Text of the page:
After a few weeks of perusing countless plant catalogues in Dumbarton Oaks Rare Books Collection, I’ve developed an appreciation for the significance of plant names. Before my Rare Book internship, I had not really given the Latin names of plants any real thought, other than that they were usually impossible to pronounce and spell. Although binomial nomenclature is made of two Latin words to describe the genus and species, the words can be Latinized versions of English names. Linnaeus coined binomial nomenclature for about 4,400 animal species and 7,700 plant species, with a surprising amount of names Latinized from surnames of people he knew. In creating a standardized natural history classification system, Carl Linnaeus also immortalized his friends, patrons, and rivals by occasionally turning their names into plant names.

When Linnaeus was a student at Uppsala University, his adviser Olof Rudbeck (1660-1740) encouraged him to take the Lapland trip that helped establish his botanical reputation. Rudbeck was a dear friend and patron of Linnaeus, appointing him as botanical demonstrator in the Uppsala Botanical Garden over learned teachers. In addition to professional and educational support, Rudbeck even aided Linnaeus financially by having him tutor three of his sons and board at his house. Linnaeus expressed his appreciation a few years later by naming an American flower Rudbeckia. In a 1731 letter to Rudbeck, Linnaeus explained his careful thought process behind the decision:

“I had chosen a noble plant in order to recall your merits and the services you have rendered, a tall one to give an idea of your stature; and I wanted it to be one which branched and which flowered and fruited freely, to show that you cultivated not only the sciences but also the humanities. Its rayed flowers will bear witness that you shone among savants like the sun among the stars; its perennial roots will remind us that each year sees you live again through new works. Pride of our gardens, the Rudbeckia will be cultivated throughout Europe and in distant lands where your revered name must long have been known. Accept this plant, not for what it is but for what it will become when it bears your name…”

Rudbeckia from William Curtis’s Botanical Magazine (1787)

Linnaeus honored many renowned botanists and naturalists, from those he had close relationships with to those he admired from afar. George Clifford (1685-1760), Director of the Dutch East India Company and wealthy horticulturist, became Linnaeus’s greatest benefactor. Clifford hired Linnaeus to be his house physician and head gardener from 1736 to 1738, during which Linnaeus prepared an account of his herbarium, later published as Hortus Cliffortianus (1738). Linnaeus dedicated the book to Clifford, but also named a South African plant genus Cliffortia in his honor. Both Linnaeus and Clifford studied the plant specimens of Virginia colonist John Clayton (1694-1773). Although Linnaeus did not, to my knowledge, correspond with Clayton, he respected this botanist’s work and named the American wildflower, the spring beauty, Claytonia virginica after him.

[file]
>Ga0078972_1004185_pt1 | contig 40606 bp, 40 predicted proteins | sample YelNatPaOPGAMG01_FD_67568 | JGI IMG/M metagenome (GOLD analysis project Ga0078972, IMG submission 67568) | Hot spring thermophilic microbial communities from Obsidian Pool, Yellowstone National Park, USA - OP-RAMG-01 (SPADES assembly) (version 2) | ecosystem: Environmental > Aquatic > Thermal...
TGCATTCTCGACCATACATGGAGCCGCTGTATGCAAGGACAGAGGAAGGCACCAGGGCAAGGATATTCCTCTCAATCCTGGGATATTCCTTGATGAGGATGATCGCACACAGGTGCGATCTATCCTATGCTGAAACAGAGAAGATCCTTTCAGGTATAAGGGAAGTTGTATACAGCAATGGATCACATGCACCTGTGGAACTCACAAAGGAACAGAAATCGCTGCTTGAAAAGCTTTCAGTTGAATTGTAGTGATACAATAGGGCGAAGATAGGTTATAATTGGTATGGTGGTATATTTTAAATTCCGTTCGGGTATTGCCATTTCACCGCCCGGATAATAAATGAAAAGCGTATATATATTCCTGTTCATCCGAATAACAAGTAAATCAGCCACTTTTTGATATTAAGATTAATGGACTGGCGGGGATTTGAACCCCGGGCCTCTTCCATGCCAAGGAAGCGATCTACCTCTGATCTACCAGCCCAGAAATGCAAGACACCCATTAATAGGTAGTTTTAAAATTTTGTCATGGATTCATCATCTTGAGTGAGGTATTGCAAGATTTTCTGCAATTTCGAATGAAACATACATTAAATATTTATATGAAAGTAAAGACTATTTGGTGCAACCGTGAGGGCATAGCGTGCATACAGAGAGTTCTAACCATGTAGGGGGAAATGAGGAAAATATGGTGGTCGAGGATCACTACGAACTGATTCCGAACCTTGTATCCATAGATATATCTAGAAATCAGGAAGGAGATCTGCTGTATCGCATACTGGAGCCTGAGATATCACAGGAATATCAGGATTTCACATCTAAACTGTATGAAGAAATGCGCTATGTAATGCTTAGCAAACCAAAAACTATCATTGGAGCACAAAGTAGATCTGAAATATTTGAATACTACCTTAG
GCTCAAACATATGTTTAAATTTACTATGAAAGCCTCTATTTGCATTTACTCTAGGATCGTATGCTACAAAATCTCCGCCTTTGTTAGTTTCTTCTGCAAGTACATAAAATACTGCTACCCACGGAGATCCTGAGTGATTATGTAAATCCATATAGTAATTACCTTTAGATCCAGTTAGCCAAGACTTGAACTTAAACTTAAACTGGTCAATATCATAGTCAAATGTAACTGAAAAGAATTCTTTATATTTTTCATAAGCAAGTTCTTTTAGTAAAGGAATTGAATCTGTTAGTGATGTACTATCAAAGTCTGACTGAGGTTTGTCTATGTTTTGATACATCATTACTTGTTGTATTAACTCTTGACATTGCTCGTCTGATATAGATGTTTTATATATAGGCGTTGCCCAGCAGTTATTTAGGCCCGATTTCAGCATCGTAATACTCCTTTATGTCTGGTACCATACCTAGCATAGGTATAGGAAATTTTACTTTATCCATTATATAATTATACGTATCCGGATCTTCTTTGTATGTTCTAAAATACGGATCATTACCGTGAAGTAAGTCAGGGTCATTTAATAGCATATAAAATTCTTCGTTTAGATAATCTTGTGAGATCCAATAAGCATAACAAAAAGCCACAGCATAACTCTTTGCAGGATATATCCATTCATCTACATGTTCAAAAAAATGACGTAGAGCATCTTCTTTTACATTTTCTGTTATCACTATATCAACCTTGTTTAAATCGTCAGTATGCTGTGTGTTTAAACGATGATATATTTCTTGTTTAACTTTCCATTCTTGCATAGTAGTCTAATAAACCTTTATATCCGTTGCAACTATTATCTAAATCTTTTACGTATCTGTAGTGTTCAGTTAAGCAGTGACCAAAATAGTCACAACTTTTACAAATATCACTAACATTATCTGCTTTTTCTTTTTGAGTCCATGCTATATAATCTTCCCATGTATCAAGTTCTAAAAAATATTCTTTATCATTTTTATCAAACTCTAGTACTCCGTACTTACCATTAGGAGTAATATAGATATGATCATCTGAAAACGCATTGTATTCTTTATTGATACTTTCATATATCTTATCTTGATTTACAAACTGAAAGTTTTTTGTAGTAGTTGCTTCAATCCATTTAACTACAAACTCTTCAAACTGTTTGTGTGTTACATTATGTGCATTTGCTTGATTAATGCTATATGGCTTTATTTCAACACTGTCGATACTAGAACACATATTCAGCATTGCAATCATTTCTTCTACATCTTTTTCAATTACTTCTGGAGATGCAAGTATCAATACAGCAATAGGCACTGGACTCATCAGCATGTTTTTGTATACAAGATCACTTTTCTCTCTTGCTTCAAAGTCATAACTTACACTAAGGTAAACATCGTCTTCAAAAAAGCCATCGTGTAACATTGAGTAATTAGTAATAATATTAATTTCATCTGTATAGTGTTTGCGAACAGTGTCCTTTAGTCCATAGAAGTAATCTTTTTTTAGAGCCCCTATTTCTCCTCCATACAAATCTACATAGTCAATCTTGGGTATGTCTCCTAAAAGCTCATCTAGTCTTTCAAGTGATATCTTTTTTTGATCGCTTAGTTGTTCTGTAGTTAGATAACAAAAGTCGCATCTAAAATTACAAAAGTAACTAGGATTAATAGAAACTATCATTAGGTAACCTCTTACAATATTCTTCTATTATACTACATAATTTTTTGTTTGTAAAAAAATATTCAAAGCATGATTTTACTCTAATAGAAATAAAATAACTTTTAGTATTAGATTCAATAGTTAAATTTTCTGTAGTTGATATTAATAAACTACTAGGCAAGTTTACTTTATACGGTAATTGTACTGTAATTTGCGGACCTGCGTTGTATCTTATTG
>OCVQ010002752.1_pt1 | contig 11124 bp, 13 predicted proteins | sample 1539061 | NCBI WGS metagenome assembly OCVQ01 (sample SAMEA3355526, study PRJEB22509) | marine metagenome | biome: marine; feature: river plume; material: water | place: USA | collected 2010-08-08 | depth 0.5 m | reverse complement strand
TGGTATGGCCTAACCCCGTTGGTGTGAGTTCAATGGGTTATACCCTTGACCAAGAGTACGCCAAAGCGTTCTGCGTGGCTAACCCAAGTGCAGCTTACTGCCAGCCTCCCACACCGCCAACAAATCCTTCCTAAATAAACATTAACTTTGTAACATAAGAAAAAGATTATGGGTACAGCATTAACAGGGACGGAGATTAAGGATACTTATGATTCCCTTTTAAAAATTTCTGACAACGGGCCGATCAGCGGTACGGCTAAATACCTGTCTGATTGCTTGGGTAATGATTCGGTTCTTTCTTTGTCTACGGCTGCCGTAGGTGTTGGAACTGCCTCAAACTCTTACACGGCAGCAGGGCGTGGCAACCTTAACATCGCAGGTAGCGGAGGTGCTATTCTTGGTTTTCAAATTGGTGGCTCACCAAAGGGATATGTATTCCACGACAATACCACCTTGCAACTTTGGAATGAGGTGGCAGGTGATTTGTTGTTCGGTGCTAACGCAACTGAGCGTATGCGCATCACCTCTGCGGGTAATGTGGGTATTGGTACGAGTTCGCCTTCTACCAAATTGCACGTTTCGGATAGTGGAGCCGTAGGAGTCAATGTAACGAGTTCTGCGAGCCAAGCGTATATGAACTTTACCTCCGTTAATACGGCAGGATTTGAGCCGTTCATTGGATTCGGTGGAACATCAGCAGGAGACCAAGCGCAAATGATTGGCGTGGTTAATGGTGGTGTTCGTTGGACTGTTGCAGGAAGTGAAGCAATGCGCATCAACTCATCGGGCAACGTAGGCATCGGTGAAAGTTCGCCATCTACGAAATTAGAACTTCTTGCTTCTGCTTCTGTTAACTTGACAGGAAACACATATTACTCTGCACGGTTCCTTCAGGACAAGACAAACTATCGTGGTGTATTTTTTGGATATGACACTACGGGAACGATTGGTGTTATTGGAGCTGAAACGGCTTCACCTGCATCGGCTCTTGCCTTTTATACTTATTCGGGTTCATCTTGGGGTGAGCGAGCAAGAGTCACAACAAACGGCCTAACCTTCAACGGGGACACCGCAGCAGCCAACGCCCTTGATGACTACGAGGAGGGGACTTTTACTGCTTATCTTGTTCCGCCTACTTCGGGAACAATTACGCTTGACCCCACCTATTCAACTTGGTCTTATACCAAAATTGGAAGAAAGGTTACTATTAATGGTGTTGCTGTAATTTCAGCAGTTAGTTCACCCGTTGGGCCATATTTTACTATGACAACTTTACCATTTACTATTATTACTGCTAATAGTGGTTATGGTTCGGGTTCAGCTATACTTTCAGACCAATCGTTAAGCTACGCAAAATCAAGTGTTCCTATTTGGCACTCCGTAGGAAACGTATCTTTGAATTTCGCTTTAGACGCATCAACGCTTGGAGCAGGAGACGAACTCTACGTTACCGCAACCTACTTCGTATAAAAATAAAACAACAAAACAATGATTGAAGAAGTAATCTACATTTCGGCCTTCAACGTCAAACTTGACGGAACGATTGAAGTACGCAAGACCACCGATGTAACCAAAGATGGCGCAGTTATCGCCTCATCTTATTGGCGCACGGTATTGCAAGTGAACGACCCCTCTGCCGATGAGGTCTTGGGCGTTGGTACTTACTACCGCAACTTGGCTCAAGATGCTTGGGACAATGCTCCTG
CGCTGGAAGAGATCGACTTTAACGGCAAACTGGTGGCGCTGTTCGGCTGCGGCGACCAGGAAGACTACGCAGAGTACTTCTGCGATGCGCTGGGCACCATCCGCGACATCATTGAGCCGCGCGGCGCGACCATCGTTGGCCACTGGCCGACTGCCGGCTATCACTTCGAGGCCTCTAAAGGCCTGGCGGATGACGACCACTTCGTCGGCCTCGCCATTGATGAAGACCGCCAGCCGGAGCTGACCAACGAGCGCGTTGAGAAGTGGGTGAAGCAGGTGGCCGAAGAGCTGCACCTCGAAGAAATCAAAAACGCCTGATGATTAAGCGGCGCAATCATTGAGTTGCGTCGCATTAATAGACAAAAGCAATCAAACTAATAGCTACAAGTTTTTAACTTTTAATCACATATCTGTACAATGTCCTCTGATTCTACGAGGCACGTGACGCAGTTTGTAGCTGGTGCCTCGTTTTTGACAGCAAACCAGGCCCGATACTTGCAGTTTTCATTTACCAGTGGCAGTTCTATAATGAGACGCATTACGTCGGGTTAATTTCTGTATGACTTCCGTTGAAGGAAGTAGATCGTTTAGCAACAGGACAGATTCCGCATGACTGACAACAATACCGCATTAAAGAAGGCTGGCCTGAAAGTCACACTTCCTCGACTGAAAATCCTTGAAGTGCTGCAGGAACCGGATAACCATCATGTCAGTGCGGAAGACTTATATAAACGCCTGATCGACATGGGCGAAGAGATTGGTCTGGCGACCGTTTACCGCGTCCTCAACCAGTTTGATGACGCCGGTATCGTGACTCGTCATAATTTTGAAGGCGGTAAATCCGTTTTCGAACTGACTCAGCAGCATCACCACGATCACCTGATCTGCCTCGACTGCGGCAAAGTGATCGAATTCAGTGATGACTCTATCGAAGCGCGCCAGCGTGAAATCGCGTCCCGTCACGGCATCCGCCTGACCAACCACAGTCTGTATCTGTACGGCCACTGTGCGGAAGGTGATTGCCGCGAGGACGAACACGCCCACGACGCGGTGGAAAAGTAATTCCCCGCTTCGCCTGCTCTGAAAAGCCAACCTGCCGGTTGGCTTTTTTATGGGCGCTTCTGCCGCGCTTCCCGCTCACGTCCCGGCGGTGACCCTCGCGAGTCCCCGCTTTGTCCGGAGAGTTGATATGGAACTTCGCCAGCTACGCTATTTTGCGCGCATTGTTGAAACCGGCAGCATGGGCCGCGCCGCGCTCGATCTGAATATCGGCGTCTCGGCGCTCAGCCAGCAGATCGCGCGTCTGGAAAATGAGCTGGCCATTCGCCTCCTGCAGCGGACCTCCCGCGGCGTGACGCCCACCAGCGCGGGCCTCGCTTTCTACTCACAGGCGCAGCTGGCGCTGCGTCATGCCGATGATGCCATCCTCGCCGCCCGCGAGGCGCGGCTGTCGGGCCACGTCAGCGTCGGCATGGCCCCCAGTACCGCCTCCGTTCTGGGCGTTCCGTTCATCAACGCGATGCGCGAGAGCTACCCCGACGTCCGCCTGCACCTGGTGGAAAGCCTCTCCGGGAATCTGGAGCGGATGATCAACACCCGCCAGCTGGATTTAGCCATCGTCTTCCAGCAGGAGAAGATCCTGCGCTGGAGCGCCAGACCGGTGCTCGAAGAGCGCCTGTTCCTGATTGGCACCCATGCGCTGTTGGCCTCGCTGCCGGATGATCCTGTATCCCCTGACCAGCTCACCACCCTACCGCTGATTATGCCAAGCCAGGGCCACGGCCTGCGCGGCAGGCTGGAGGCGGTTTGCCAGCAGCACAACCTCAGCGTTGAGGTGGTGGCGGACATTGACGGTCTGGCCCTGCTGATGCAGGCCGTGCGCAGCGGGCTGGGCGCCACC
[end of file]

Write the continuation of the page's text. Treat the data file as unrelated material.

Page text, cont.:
Cliffortia foliis linearibus pilosis from Linnaeus’s Hortus Cliffortianus (1738)

Claytonia virginica from A. P. Candolle’s Plantarum historia succulentarum (1799-1832)

In addition to honoring friends or fellow naturalists, Linnaeus used plant names to spite critics. Johann Siegesbeck, a St. Petersburg academician, defamed Linnaeus’s classification system based on plant sex organs as vulgar, useless and “loathsome harlotry.” Never one to take criticism graciously, Linnaeus named a genus of small prickly weeds Sigesbeckia, after the man who had annoyed him so. Friend, foe, or benefactor, Linnaeus and other botanists memorialized people within history and botany by incorporating their names into plant binomial names. Nature guidebooks, textbooks, seed packets, phylogenetic trees, and so on all bear the names of people Linnaeus and other early botanists chose to immortalize. These and other stories of 18th century botany are ones Deirdre and I are framing for the Botany of Empire symposium in October.

Sigesbeckia from Linnaeus’s Hortus Cliffortianus (1738)